Component 5: Selecting and Training Evaluators

Selecting and Training Evaluators

Implementation of an improved principal evaluation system will be largely dependent on the quality of training and support provided to evaluators. Evaluators—be they superintendents, assistant superintendents, human resource directors, or others—are at least partially responsible for ensuring that evaluation procedures are followed, data are collected with integrity, information is properly interpreted, and actionable feedback is provided. Each evaluator function requires some initial training and ongoing support. When designing the new evaluation system, states and districts should plan to hire or certify new evaluators; monitor evaluator performance; and provide evaluators feedback to promote improvement in implementation fidelity, interrater reliability (as applicable), and increased impact.

Selection or hiring of evaluators is dependent upon the evaluation model that the state or district chooses to pursue. Some districts, for example, apportion a percentage of existing staff time to principal evaluation, and others hire part-time staff as evaluators. In many small school districts, the superintendent is a school principal, so another person must appraise his or her performance.

An appropriate amount of time should be allocated to principal evaluators to fully complete evaluations as required by the state or district. Whether selected or hired, principal evaluators should have a strong, working knowledge of principals’ work and the context of that work (e.g., elementary school, rural school, turnaround school).

For a more detailed discussion of these topics, see the full downloadable Acrobat version of A Practical Guide to Designing Comprehensive Principal Evaluation Systems.



Guiding Questions

Training & guidelines

Guiding Questions


Guiding Questions

  • What level of training is required to administer and interpret evidence of principal performance?
  • What types of training do vendors or designers of measures recommend for the administration and interpretation of data?
  • What training do school principals need to ensure that they are knowledgeable about the evaluation system and its requirements?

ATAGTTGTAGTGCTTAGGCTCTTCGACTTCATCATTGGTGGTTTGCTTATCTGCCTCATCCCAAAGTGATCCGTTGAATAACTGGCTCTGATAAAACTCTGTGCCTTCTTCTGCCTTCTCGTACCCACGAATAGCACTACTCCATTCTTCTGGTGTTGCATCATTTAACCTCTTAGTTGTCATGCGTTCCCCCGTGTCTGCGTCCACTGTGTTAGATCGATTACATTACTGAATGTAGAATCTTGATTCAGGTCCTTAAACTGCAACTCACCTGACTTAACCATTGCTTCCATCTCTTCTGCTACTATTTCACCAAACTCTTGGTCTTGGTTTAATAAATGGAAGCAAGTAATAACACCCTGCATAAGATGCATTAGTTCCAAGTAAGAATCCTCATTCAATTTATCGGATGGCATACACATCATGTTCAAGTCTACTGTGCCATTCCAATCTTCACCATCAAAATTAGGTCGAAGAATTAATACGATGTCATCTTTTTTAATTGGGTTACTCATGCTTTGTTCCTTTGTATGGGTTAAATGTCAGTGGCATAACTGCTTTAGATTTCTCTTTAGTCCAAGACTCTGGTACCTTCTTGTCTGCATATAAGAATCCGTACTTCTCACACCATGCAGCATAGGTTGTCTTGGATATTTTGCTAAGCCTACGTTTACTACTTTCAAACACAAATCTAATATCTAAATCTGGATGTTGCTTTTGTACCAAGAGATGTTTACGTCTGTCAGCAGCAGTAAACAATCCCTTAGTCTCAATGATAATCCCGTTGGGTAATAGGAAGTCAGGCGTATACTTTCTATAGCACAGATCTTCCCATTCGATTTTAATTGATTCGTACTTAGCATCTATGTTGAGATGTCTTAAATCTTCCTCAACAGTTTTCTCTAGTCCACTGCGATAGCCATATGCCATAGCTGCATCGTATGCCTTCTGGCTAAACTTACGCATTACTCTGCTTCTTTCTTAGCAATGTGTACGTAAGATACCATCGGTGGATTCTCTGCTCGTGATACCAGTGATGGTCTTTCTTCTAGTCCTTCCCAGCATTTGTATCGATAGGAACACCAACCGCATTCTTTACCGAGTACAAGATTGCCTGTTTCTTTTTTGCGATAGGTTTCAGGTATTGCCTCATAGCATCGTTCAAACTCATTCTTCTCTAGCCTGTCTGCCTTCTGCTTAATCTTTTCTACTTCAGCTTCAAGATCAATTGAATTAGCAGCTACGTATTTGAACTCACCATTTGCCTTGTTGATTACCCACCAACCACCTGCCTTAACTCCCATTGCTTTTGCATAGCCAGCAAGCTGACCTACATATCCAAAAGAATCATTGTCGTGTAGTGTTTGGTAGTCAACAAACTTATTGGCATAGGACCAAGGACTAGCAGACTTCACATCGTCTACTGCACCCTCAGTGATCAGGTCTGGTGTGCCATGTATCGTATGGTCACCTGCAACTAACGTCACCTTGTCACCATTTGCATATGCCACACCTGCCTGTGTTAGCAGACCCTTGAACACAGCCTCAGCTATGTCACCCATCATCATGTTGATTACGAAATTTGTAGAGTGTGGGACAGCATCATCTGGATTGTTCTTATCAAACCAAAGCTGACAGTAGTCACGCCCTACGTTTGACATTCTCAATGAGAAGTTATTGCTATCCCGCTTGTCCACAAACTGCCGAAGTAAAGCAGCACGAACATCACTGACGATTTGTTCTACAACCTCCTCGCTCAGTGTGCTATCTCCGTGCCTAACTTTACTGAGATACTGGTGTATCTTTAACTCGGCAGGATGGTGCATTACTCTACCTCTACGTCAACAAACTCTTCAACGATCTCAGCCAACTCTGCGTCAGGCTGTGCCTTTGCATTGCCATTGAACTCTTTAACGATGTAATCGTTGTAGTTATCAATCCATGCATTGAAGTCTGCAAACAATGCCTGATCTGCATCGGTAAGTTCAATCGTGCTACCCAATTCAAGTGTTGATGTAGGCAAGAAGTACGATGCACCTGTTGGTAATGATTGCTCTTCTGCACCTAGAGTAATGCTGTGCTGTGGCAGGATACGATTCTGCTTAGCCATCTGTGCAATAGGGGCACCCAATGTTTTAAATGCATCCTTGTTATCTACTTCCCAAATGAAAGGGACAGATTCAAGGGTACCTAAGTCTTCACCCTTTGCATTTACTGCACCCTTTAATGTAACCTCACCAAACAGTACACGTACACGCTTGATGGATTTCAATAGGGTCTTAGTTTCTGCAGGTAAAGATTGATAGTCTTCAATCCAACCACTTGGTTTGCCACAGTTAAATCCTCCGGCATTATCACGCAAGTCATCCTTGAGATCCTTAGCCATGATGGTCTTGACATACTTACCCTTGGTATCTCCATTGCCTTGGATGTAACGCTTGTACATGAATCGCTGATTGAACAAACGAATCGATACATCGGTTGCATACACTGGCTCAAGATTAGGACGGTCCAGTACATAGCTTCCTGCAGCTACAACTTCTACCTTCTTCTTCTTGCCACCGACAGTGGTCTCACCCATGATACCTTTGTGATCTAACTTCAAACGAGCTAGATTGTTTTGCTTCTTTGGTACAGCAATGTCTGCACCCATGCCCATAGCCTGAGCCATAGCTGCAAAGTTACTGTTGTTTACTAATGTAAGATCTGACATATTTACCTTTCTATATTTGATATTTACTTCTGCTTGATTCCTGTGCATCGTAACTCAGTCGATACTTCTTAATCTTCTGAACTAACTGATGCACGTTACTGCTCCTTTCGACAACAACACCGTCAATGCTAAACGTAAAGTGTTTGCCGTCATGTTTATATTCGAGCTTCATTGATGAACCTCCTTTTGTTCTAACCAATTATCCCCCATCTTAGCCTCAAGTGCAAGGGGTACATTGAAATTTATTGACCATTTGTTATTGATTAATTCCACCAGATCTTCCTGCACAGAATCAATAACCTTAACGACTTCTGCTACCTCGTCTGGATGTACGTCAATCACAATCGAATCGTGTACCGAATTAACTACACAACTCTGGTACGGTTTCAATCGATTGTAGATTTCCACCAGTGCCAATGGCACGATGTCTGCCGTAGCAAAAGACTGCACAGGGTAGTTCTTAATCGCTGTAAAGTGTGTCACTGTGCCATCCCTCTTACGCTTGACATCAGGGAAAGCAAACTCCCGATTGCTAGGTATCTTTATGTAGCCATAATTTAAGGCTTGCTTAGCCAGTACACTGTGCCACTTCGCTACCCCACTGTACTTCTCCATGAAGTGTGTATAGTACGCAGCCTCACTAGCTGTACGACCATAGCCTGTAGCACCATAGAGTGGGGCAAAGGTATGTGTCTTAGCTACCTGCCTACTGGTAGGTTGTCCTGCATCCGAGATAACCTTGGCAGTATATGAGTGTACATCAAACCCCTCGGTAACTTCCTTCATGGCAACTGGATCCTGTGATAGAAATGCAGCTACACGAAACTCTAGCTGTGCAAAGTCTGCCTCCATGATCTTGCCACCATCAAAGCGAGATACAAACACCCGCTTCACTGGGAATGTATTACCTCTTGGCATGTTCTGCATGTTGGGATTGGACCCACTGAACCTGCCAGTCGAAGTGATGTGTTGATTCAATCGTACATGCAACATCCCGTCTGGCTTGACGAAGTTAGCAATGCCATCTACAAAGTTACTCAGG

• How much time does training require, and how will training be funded?
  • Will the state provide training or guidelines on evaluator/reviewer selection and training?


  • What criteria will be used to select evaluators or reviewers?
  • Who will be eligible to collect evidence and conduct evaluations?
  • How will student outcomes or other extant data be managed?
  • Will the state require evaluators or reviewers to have experience as a principal at the school level being evaluated?
  • How will the state address personnel time limitation for conducting evaluations or reviews?


  • How will the state ensure implementation fidelity and system integrity?
  • Will the state offer specialized training or certification programs for principal evaluation?
  • To what extent will the training provide opportunities for guided practice paired with specific feedback to improve reliability?
  • Will the state provide examples and explicit guidance in determining levels of proficiency and approval?
  • How will the state or district sustain programs to train new evaluators, as needed?
  • Does the state have a system in place to retrain evaluators/ reviewers if the system is not implemented with fidelity?
  • Will the state monitor evaluator effectiveness?
  • If evaluators/reviewers are not implementing the system with fidelity, what mechanisms will be in place to retrain evaluators/reviewers?
  • Will evaluators/reviewers be monitored regularly for checks in reliability?
  • How will the state or district provide ongoing evaluator training and feedback to ensure that evaluation practice remains strong?
  • How will the state or district sustain training programs?


OCM BOCES Principal Evaluator Training

This link provides an overview of the training given to principal evaluators in Onondaga, Cortland, and Madison Counties in New York State. The resource list at the bottom of the page includes links to additional resources.



Iowa has developed a statewide evaluator certification process that requires all evaluators to successfully complete initial and ongoing training. To be certified, evaluators must be knowledgeable about evaluation procedures and achieve an acceptable level of interrater reliability. Should evaluators fail to pass initial training or complete ongoing professional development, they are no longer certified to evaluate principals. The Iowa Department of Education has approved an online evaluator class, iEvaluate, to train evaluators. There is a separate class on principal evaluation training, iEvaluate-Administrators, intended for superintendents or central office administrators responsible for evaluating principals. The iEvaluate class replaces the Evaluator Level I and Level II trainings. There is a third level of training available as well, Evaluator Approval Level III.

For more details, see the Iowa Evaluator Approval & Training webpage.